Hey, Scripting Guy! How Can I Find a Word in a Document and Change the Background Color of the Paragraph Where That Word Appears?


Hey, Scripting Guy! Question

Hey, Scripting Guy! I have a bunch of reports and log files that are saved as Microsoft Word documents. I’d like to be able to search for a specific word in one of these documents (e.g., the word “Failed”) and then change the background color of any paragraph that the target word appears in. How can I do that?

— XD

SpacerHey, Scripting Guy! AnswerScript Center

Hey, XD. You know, a lot of people have written in over the course of the 2008 Winter Scripting Games to say things like this: “I bet you guys have a really cool automated way of testing scripts. Any chance you could share that procedure with us?” Well, to tell you the truth, we could share that procedure with you, except for one thing: we don’t actually have such a procedure.

Not that we wouldn’t like to have one, mind you, and not that we don’t have an idea as to how an automated script tester might work. However, there are a couple of problems that make automated testing, at least for the moment, impossible. For one thing (and for reasons we won’t get into) we aren’t allowed to have an online submission form for the Games; instead, all the entries are sent via plain old email. That makes automated testing really hard. Why? Well, to begin with, people don’t always format their emails correctly. Some people send in entries that look like this:

Ken Myer

While others send in entries that look like this:

Ken Myer

It’s easy for us to figure out which is the name and which is the country, but not so easy for the computer.

Needless to say, Scripting Guys are way smarter than computers.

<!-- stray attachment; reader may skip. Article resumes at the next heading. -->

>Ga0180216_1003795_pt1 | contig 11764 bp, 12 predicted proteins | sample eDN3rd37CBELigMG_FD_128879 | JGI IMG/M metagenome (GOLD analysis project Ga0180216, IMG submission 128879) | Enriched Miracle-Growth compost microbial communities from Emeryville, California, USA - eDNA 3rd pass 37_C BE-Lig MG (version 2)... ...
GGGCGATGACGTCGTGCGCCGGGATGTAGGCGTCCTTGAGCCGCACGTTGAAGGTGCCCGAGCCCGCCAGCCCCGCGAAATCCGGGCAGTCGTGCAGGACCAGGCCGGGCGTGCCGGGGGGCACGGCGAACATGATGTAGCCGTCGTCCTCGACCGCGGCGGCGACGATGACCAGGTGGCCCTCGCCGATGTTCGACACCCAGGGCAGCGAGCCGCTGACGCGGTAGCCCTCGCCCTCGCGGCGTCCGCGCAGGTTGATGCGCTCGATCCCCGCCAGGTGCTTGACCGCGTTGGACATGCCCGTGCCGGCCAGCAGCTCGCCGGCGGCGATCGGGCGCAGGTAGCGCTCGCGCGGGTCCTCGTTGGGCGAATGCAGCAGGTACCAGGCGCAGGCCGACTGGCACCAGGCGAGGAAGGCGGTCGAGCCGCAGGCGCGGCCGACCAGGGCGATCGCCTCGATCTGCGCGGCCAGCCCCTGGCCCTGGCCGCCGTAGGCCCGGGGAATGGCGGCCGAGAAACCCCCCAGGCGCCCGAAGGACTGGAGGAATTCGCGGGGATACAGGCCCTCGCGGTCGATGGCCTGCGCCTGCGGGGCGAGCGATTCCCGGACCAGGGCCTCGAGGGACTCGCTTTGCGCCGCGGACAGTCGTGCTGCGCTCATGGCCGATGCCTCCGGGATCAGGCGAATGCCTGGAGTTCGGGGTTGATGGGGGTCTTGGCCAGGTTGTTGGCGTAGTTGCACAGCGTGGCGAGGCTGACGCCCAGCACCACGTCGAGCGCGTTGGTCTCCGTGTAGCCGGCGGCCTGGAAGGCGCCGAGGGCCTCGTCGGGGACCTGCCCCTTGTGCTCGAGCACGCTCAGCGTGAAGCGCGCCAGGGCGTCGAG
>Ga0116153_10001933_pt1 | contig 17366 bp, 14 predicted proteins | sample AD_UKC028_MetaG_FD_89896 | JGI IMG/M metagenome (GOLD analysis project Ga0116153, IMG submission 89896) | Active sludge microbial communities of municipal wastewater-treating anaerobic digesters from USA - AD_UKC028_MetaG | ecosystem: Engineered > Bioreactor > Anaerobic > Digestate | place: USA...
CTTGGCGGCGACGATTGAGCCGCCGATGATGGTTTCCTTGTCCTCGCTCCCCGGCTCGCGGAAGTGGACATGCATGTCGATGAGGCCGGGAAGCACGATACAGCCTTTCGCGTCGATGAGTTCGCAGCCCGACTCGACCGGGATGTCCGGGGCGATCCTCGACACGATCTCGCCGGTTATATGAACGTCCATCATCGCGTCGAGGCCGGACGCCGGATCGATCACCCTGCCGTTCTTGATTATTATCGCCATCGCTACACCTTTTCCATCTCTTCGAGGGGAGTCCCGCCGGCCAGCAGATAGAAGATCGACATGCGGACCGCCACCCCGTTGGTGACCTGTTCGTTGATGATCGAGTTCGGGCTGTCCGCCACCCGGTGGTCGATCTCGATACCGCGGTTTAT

We also run into major line break issues with email. For example, you might have a script that looks like this:

For x = 1 to 100
    Wscript.Echo x

Unfortunately, by the time it gets emailed the script might look like this:

For x = 1 to 100 Wscript.Echo x Next

Again, the Scripting Guys can – usually – figure out where the line breaks belong. (And yes, we dutifully put in all the missing line breaks before we test a script.) An automated tester would simply fail this script.

Hmmm, spend 10 minutes trying to figure out where line breaks go in a script, or spend 1 second marking a script as having failed. Maybe the Scripting Guys aren’t smarter than computers after all ….

Oh, and then there are the signatures that get automatically attached to an email and – well, you get the idea. An online submission form would help eliminate most of the problems. Without one ….

The other problem with fully-automated testing is that the Scripting Guys are soft-hearted; computers are not. Sometimes we’ll get a script that looks like this:

For x = 1 to 100
    Wscript.Echo x

It’s obvious what happened here; the script writer simply mistyped the word Netx. A computer would mark this script as having failed. For a simple problem like this (or a path that says C:\Script\Test.txt when it’s supposed to say C:\Scripts\Test.txt), well, the Scripting Guys will usually fix the problem and then try the script again.

We even give people a pass if we say “Display the answer using two decimal places” and they instead display the answer using four decimal places. Or if they display the answer in a message box when we said, “Please write the answer to the command window.” Etc. etc.

But don’t tell anyone. After all, we have a reputation for being ruthless and cold-blooded, and we’d hate for people to know the truth.

Anyway, if you’re one of those people wondering about the Scripting Guys and their automated testing system, well, there’s your answer. And if you’re one of those people wondering about how you can change the background color of a paragraph if a specified word appears somewhere in that paragraph, well, here’s your answer:

Const wdTexture10Percent  = 100
Set objWord = CreateObject("Word.Application")
objWord.Visible = True
Set objDoc = objWord.Documents.Open("C:\Scripts\Test.doc")
Set colParagraphs = objDoc.Paragraphs
For Each objParagraph in colParagraphs
    strText = objParagraph.Range.Text
    If InStr(strText, "Failed") Then
        objParagraph.Shading.Texture = wdTexture10Percent
    End If